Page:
Over the summer, Nielsen reported that streaming viewership surpassed cable usage for the first time in the U.S. It's worth noting Nielsen only records on TVs and internet-connected TVs; it's not even measuring mobile or desktop, which means their share of the market is probably even higher.
This new landscape is changing the ways streamers are trying to make money, for better or worse.
As more and more people are signing up for streaming platforms like Netflix, HBO Max or Disney+, companies are starting to roll out new ad-supported models.
In the past, one of Netflix's co-chief executives repeatedly stated how there was "no advertising coming onto Netflix — period." But after a huge loss of subscribers and a difficult quarter, that same executive told investors Netflix is looking into ad models "over the next year or two."
Netflix's woes aren't exactly good news for its competitors that raced to make streaming platforms of their own. The news highlights a wider conversation about how these massive platforms are actually making money and how stable the new streaming model really is.
That model first includes original content.
Big blockbuster hits like "Stranger Things" on Netflix or "Wandavision" on Disney+ can definitely draw new subscribers, but it seems the threshold for a new show to survive is pretty high. Even popular shows like "The OA," "Sense8" or "The Baby-Sitters Club" can get canceled after only a season or two. Netflix is particularly notorious for this.
Unlike with cable, streaming services are prioritizing how many new subscribers a show can bring in, not just how popular a show is within the existing subscribers. Netflix has also stated it focused on the first 28 days of release to see how many viewers began the show and how many finished a season within a month.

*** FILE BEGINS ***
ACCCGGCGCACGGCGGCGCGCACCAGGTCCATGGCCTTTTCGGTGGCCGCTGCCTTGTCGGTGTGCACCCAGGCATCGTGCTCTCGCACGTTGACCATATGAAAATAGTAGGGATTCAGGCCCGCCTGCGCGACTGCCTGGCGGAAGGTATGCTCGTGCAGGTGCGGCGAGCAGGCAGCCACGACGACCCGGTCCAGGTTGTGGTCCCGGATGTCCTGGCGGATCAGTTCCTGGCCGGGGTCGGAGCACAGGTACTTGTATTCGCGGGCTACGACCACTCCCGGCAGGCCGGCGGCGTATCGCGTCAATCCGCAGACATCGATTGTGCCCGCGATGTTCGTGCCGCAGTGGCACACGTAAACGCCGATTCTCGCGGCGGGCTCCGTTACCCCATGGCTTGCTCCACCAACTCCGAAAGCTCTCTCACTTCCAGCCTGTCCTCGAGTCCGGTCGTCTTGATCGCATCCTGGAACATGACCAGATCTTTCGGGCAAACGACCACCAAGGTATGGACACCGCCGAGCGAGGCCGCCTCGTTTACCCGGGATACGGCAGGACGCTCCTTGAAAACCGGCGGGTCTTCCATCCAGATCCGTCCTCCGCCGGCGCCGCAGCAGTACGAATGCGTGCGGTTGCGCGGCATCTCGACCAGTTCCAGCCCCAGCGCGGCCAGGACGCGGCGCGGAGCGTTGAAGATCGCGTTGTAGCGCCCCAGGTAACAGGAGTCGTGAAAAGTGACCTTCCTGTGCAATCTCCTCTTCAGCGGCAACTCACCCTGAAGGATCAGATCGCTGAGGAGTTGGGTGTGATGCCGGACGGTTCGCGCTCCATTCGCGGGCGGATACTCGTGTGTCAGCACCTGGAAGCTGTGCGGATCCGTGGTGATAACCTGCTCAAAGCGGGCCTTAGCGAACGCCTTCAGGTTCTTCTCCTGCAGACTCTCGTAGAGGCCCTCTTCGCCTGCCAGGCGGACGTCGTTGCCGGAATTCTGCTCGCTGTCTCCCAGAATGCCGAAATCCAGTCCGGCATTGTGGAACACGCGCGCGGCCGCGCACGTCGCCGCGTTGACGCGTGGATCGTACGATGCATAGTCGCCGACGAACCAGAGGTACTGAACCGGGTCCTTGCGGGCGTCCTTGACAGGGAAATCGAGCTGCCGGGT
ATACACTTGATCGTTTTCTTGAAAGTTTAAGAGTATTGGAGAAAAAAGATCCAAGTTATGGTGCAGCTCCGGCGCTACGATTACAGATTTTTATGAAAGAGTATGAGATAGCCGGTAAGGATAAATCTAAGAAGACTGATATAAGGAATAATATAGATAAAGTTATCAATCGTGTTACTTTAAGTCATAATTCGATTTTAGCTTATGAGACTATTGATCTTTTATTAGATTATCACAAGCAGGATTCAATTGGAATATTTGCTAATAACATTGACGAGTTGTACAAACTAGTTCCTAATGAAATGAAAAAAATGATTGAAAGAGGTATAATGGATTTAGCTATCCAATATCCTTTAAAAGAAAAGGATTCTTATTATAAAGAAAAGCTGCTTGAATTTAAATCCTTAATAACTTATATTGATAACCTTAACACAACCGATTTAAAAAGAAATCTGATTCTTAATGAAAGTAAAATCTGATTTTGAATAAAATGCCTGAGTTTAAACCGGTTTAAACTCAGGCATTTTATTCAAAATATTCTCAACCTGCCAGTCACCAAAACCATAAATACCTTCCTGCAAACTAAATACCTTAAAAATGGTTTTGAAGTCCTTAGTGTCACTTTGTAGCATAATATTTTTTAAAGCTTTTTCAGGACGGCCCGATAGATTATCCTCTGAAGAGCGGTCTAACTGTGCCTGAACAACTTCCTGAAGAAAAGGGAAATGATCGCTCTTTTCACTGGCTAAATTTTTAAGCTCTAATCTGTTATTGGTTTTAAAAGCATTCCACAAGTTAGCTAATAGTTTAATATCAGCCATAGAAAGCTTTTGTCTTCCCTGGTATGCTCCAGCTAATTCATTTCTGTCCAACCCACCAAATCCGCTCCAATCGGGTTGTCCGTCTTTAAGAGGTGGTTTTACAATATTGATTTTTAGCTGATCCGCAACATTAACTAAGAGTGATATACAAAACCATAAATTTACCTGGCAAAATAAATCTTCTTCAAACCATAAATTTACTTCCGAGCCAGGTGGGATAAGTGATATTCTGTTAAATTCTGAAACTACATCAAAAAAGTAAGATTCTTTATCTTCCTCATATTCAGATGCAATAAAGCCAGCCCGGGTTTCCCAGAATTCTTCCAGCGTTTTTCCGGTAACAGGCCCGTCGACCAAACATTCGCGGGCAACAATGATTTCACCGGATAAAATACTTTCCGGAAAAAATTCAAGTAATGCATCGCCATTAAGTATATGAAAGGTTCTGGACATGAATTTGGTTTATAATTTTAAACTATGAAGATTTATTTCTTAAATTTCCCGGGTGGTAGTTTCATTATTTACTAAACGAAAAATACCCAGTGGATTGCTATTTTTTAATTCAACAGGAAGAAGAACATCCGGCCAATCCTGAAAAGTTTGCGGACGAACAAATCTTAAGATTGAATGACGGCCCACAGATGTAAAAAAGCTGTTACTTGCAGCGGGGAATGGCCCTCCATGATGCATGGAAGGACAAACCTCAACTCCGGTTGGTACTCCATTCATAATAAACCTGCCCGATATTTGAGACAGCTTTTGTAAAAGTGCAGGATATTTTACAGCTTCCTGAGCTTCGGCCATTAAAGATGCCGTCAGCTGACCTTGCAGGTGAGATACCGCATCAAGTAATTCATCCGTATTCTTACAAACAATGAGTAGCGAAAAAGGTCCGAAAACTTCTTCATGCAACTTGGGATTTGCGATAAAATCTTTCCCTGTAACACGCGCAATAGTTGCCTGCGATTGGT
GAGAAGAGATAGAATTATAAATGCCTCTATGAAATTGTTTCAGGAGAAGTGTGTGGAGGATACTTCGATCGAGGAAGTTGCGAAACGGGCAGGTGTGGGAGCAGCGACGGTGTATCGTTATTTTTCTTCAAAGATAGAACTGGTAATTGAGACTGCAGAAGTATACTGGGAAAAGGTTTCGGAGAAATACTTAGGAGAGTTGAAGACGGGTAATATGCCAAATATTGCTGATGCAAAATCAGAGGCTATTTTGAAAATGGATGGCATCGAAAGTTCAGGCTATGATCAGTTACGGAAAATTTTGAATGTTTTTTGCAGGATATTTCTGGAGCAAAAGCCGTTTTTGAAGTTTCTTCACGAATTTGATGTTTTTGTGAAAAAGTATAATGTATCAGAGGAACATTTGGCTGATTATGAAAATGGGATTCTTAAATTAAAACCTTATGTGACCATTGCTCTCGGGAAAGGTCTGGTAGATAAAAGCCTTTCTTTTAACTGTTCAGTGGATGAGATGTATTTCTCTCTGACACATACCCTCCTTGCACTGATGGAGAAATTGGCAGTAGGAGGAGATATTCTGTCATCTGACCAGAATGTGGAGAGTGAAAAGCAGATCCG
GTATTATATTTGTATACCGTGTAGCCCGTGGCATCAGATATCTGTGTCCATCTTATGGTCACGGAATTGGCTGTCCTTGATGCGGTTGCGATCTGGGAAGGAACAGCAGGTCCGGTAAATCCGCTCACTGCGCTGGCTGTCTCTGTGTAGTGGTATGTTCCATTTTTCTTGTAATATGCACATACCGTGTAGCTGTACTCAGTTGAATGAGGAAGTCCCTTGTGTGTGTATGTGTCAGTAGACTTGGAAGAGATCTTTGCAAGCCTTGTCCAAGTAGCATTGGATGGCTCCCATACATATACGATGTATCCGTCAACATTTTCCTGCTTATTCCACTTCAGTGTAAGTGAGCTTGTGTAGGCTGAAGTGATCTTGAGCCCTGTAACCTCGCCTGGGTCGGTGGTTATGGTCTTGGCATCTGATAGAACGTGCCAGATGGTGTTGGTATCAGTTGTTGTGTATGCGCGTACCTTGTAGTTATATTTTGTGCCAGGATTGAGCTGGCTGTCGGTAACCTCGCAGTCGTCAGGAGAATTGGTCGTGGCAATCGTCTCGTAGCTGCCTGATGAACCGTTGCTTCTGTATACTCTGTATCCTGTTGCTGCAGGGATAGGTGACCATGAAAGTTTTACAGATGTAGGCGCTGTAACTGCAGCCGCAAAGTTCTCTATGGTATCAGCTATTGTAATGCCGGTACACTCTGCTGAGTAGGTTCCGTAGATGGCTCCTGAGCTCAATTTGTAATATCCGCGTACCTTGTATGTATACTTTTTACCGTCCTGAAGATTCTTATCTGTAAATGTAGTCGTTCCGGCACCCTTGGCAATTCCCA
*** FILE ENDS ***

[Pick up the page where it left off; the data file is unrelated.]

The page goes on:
Compare that to a show like "The Office." Today, it's one of the most popular modern sitcoms, but it was at risk of cancellation due to poor ratings on NBC for its first two seasons.
There's a reason the risk of hoping a show will grow and build an audience is much higher for streaming than it used to be for cable. Part of that is because platforms now pay production companies all production fees up front, in exchange for more control over distributing the show. So, there are much bigger losses if a show doesn't take off. Unfortunately, as it's been widely reported, shows with diverse stars and casts seem to be on the chopping block more often.
But while streaming services churn out original shows hoping for a breakout hit, the real competition is actually in the battle over old shows and movies that already come with fanbases.
Sky Moore, an entertainment lawyer, explained why.
"Streamers: the winner is whoever has the most content," Moore said. "So what is happening is consolidation. Everybody is attempting to be the last man standing. There's only probably going to be four players when the party is over in a couple of years, and whoever has the most content wins."
This explains the jaw-dropping amounts some platforms have paid for old sitcoms like "Friends," "Seinfeld" and "The Office," or for intellectual property like Amazon's record-breaking purchase of rights to "Lord of the Rings" source material.
When networks used to buy syndication rights to a show, the number was based on available ad and viewership data for that network. In the subscriber model, it's actually unclear what these numbers are really based on.
All that is clear is that these huge purchases and mergers show how important it is to consolidate big libraries. Companies are betting massive libraries stocked with old favorites are what will keep subscribers around, and it's part of the reason why even more mergers and buyouts between big entertainment companies are likely.
"If you look on a broad scale of entertainment, which is really who they're competing against, it's no longer, for example, the studios," Moore said. "It's studios against streamers, and broadly, it's studios and streamers against Facebook and against YouTube and against Instagram. It's a much broader universe of entertainment than it used to be, so they've got to consolidate."
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